In preparation for an influx of students coming for the fall semester, the Education Ministry has come up with a separate set of guidelines for students from 26 countries where there has been a higher risk of the spread of virus variants, including the highly contagious delta variant.
The government has designated 26 countries where COVID-19 variants are spreading fast. The countries are South Africa, Malawi, Botswana, Mozambique, Eswatini, Zimbabwe, Bangladesh, Brazil, Suriname, Paraguay, Chile, Uruguay, the Philippines, India, Indonesia, the United Arab Emirates, Uzbekistan, Vietnam, Nepal, Russia, Lebanon, Malaysia, Haiti, Angola, Kuwait and Trinidad and Tobago.
The Education Ministry advises foreign students from the 26 nations to enter Korea after the first-dose vaccination rate here reaches 70 percent.
The government plans to achieve the 70 percent first-round vaccination rate by the end of September. Approximately 35.8 percent of the country’s population have received their first dose as of Wednesday, according to the Korea Disease Control and Prevention Agency.
If foreign students from the 26 countries choose to come to Korea before that milestone is achieved, the ministry recommends they stay at designated self-quarantine facilities where medical staff are always on duty or at university dormitories for their 14-day self-isolation. They can also self-isolate at accommodations of their choice.
In addition, there will be at least two health monitoring sessions per day for the students. When going to a health center, they will have to take separate routes from other foreign students.
Foreign students entering South Korea for university in September must also undergo three coronavirus tests, according to the Education Ministry. The country previously implemented the antivirus measure in January ahead of the first semester.
As part of the country’s COVID-19 prevention measures, foreign students are required to submit negative results from polymerase chain reaction tests taken before departure in their home country upon arrival at the airport in Korea. Negative results from self-test kits will not be accepted.
The students will then have to install a self-quarantine application on their smartphones and start their 14-day mandatory self-isolation.
They have to be tested for the coronavirus again within the next day of their arrival. They can get tested at the public health center nearest to where they are self-isolating.
At the end of their two-week quarantine, they must take another PCR test and receive a negative result before they are free to leave.
The Education Ministry also looks to stagger the arrivals of foreign students with support measures to promote remote learning.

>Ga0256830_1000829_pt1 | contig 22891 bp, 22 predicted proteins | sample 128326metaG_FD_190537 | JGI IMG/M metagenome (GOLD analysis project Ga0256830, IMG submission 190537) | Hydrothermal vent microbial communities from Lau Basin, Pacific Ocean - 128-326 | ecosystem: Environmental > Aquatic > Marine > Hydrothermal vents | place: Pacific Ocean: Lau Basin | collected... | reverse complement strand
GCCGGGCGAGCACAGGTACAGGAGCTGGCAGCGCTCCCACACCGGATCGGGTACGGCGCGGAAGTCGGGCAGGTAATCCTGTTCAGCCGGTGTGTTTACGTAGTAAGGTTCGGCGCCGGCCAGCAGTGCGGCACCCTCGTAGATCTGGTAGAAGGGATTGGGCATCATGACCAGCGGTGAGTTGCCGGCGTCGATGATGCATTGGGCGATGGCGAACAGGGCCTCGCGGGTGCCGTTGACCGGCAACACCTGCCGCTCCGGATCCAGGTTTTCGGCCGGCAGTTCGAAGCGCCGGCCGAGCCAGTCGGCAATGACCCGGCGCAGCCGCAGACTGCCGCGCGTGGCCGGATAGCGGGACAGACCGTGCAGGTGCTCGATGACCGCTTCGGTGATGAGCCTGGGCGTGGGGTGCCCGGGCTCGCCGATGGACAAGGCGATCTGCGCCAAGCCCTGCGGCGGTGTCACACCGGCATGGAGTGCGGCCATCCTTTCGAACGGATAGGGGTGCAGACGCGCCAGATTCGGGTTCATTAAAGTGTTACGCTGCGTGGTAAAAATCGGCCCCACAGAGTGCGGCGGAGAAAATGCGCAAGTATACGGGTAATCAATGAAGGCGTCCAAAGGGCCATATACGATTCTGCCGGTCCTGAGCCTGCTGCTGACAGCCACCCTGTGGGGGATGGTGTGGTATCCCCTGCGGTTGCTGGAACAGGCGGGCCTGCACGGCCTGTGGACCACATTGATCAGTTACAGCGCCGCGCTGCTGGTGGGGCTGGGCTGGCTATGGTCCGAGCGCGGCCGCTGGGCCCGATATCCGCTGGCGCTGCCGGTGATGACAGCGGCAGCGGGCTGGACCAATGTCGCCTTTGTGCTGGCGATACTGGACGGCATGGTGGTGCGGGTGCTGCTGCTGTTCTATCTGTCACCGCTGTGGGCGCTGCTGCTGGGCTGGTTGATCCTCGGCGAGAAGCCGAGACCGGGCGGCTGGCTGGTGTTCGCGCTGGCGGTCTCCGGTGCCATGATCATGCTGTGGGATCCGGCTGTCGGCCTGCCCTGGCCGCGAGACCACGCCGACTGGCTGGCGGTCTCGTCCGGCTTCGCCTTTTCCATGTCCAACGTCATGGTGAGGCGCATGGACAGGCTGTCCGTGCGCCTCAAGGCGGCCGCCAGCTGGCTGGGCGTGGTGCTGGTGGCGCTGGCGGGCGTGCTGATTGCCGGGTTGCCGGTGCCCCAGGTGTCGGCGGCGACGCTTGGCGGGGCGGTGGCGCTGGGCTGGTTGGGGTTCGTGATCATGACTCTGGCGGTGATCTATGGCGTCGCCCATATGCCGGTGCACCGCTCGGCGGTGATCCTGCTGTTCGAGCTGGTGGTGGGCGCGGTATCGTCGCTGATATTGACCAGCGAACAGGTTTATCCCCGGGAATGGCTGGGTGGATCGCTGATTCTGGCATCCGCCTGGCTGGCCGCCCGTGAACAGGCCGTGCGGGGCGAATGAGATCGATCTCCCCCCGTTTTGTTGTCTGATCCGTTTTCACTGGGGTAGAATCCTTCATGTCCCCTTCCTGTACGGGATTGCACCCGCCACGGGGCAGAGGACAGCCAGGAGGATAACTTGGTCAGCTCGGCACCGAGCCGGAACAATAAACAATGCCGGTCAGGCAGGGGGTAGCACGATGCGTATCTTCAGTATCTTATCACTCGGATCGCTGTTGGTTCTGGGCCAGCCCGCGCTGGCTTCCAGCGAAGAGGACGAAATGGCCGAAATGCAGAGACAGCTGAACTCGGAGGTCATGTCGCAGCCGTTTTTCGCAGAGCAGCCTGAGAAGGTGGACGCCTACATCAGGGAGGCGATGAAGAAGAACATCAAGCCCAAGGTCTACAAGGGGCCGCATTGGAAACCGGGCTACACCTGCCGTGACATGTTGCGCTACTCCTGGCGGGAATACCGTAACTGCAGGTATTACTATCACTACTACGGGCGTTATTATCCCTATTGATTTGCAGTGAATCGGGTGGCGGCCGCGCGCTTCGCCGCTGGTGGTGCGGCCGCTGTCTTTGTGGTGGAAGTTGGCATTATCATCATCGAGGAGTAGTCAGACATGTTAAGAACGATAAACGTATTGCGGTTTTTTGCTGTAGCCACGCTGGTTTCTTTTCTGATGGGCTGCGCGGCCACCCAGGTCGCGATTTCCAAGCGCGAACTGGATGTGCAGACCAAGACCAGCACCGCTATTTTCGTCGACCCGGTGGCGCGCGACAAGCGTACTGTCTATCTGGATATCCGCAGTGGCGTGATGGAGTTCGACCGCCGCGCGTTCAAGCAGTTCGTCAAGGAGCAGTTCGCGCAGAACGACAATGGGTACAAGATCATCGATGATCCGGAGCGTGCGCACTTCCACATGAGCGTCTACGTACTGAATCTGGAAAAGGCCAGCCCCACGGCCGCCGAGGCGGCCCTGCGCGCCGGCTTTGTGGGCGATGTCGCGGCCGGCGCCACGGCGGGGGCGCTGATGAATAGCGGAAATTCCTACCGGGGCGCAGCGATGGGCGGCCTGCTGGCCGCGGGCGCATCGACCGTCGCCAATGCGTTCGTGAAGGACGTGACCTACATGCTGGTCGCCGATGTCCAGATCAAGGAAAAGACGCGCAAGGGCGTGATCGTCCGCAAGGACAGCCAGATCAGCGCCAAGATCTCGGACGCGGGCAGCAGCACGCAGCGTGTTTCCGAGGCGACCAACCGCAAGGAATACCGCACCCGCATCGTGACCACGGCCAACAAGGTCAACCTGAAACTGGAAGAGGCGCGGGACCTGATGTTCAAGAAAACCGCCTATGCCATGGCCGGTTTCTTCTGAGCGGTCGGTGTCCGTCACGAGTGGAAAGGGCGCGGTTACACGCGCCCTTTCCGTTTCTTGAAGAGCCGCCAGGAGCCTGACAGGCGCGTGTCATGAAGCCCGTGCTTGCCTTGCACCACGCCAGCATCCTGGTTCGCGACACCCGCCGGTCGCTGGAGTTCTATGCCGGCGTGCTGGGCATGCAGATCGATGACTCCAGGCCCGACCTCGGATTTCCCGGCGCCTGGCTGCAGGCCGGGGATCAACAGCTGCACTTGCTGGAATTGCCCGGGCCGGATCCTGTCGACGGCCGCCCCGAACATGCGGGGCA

Even if international students decide to take online classes from their home country after getting a student visa to Korea, the government will not revoke their visa so they will still be able to come to Korea in the middle of the semester.
In order to prevent a shortage of medical personnel or test kits, the ministry will map out individual plans with each university and share the information and timeline of incoming foreign students with their respective local governments.
Furthermore, the Education Ministry intends to include each university’s efforts to protect and manage foreign students in evaluating the government certification of the International Education Quality Assurance System.
According to the ministry, there were about 34,000 foreign students who came to Korea in the first half of this year, down 82 percent from 185,000 in the first half of 2019, before the coronavirus pandemic.
Of the 34,000 foreign students, there were 255 confirmed cases, including 33 found at the airport where they tested positive for COVID-19 and 222 who tested positive during their self-isolation period.
Antivirus measures targeted at foreign student arrivals during previous semesters, such as providing separate transportation and conducting more tests, had helped prevent the spread of the virus in the local community, the ministry said.
“We are deeply grateful to universities and local governments for their efforts to protect and manage foreign students for a year and a half, starting with Chinese students in February last year,” Education Minister Yoo Eun-hae said.
“Even though the COVID-19 situation is serious due to variants of the virus, we ask universities and local governments to work together to ensure schools’ stable management of academics in the second semester.”
By Kan Hyeong-woo (firstname.lastname@example.org